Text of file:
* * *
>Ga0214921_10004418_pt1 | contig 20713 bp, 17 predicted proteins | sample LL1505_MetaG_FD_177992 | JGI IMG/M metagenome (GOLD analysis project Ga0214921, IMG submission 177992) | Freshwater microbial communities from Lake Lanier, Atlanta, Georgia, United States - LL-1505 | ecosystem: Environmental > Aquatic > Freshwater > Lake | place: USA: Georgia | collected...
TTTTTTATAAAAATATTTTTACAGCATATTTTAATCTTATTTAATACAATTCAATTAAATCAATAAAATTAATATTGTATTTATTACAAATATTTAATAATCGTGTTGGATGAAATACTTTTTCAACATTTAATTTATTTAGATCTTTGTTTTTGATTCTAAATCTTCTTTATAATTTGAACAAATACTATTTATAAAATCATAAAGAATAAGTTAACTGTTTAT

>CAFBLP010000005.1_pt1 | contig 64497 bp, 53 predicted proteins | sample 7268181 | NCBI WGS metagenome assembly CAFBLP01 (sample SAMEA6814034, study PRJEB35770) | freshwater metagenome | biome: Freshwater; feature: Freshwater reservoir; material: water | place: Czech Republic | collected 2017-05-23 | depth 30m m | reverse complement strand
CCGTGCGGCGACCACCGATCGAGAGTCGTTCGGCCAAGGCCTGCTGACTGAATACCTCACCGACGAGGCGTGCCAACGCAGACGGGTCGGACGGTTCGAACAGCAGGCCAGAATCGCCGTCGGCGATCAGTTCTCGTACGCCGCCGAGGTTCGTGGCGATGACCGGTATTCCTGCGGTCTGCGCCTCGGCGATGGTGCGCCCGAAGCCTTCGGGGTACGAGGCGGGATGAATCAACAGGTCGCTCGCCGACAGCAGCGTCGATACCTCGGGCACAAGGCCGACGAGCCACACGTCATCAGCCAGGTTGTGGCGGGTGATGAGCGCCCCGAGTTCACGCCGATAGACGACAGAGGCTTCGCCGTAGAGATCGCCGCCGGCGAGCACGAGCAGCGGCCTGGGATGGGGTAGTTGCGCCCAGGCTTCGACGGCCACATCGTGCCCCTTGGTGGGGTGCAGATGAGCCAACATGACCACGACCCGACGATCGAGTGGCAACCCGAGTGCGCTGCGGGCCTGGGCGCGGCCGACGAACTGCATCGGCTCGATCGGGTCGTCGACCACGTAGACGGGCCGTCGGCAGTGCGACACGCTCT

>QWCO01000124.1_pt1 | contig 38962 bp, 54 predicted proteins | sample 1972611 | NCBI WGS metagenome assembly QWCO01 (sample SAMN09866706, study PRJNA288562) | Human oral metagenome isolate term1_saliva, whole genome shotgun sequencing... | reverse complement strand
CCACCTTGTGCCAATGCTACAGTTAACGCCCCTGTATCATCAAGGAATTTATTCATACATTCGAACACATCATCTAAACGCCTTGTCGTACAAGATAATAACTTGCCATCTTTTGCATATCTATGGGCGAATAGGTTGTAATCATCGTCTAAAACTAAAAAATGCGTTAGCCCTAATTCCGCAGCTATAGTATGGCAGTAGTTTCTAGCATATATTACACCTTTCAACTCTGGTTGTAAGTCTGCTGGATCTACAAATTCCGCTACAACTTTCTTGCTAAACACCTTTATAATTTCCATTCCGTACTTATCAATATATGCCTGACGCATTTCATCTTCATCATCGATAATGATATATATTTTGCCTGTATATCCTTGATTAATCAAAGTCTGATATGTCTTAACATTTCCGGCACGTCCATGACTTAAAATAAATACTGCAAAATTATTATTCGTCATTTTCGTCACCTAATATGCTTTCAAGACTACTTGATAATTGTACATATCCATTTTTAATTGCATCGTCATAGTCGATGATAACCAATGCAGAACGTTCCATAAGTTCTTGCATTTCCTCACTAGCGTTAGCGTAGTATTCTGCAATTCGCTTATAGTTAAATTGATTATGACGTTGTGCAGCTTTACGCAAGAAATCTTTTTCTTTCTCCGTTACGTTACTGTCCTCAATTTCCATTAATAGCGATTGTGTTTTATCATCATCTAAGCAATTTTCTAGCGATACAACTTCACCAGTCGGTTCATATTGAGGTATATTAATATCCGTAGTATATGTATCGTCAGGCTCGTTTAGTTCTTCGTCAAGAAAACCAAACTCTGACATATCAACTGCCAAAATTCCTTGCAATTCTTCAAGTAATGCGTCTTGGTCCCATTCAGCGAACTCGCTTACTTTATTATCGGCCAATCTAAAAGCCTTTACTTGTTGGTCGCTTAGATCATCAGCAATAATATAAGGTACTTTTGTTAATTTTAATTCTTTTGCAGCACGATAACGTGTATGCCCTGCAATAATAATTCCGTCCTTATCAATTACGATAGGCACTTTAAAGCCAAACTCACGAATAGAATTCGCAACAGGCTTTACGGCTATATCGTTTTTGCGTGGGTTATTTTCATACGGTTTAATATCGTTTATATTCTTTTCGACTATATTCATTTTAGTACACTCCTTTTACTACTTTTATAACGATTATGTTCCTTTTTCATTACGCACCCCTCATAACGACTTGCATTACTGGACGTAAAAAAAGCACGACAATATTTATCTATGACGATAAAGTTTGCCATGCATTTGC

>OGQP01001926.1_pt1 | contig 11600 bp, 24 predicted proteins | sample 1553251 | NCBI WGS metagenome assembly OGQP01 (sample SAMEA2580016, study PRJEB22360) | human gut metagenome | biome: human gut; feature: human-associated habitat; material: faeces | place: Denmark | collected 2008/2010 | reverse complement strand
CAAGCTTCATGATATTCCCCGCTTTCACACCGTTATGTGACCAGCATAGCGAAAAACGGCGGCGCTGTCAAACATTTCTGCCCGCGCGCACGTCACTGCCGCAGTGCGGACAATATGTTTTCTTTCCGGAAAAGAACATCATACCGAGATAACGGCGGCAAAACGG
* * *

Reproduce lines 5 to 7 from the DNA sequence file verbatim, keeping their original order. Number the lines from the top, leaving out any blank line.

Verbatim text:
>QWCO01000124.1_pt1 | contig 38962 bp, 54 predicted proteins | sample 1972611 | NCBI WGS metagenome assembly QWCO01 (sample SAMN09866706, study PRJNA288562) | Human oral metagenome isolate term1_saliva, whole genome shotgun sequencing... | reverse complement strand
CCACCTTGTGCCAATGCTACAGTTAACGCCCCTGTATCATCAAGGAATTTATTCATACATTCGAACACATCATCTAAACGCCTTGTCGTACAAGATAATAACTTGCCATCTTTTGCATATCTATGGGCGAATAGGTTGTAATCATCGTCTAAAACTAAAAAATGCGTTAGCCCTAATTCCGCAGCTATAGTATGGCAGTAGTTTCTAGCATATATTACACCTTTCAACTCTGGTTGTAAGTCTGCTGGATCTACAAATTCCGCTACAACTTTCTTGCTAAACACCTTTATAATTTCCATTCCGTACTTATCAATATATGCCTGACGCATTTCATCTTCATCATCGATAATGATATATATTTTGCCTGTATATCCTTGATTAATCAAAGTCTGATATGTCTTAACATTTCCGGCACGTCCATGACTTAAAATAAATACTGCAAAATTATTATTCGTCATTTTCGTCACCTAATATGCTTTCAAGACTACTTGATAATTGTACATATCCATTTTTAATTGCATCGTCATAGTCGATGATAACCAATGCAGAACGTTCCATAAGTTCTTGCATTTCCTCACTAGCGTTAGCGTAGTATTCTGCAATTCGCTTATAGTTAAATTGATTATGACGTTGTGCAGCTTTACGCAAGAAATCTTTTTCTTTCTCCGTTACGTTACTGTCCTCAATTTCCATTAATAGCGATTGTGTTTTATCATCATCTAAGCAATTTTCTAGCGATACAACTTCACCAGTCGGTTCATATTGAGGTATATTAATATCCGTAGTATATGTATCGTCAGGCTCGTTTAGTTCTTCGTCAAGAAAACCAAACTCTGACATATCAACTGCCAAAATTCCTTGCAATTCTTCAAGTAATGCGTCTTGGTCCCATTCAGCGAACTCGCTTACTTTATTATCGGCCAATCTAAAAGCCTTTACTTGTTGGTCGCTTAGATCATCAGCAATAATATAAGGTACTTTTGTTAATTTTAATTCTTTTGCAGCACGATAACGTGTATGCCCTGCAATAATAATTCCGTCCTTATCAATTACGATAGGCACTTTAAAGCCAAACTCACGAATAGAATTCGCAACAGGCTTTACGGCTATATCGTTTTTGCGTGGGTTATTTTCATACGGTTTAATATCGTTTATATTCTTTTCGACTATATTCATTTTAGTACACTCCTTTTACTACTTTTATAACGATTATGTTCCTTTTTCATTACGCACCCCTCATAACGACTTGCATTACTGGACGTAAAAAAAGCACGACAATATTTATCTATGACGATAAAGTTTGCCATGCATTTGC

>OGQP01001926.1_pt1 | contig 11600 bp, 24 predicted proteins | sample 1553251 | NCBI WGS metagenome assembly OGQP01 (sample SAMEA2580016, study PRJEB22360) | human gut metagenome | biome: human gut; feature: human-associated habitat; material: faeces | place: Denmark | collected 2008/2010 | reverse complement strand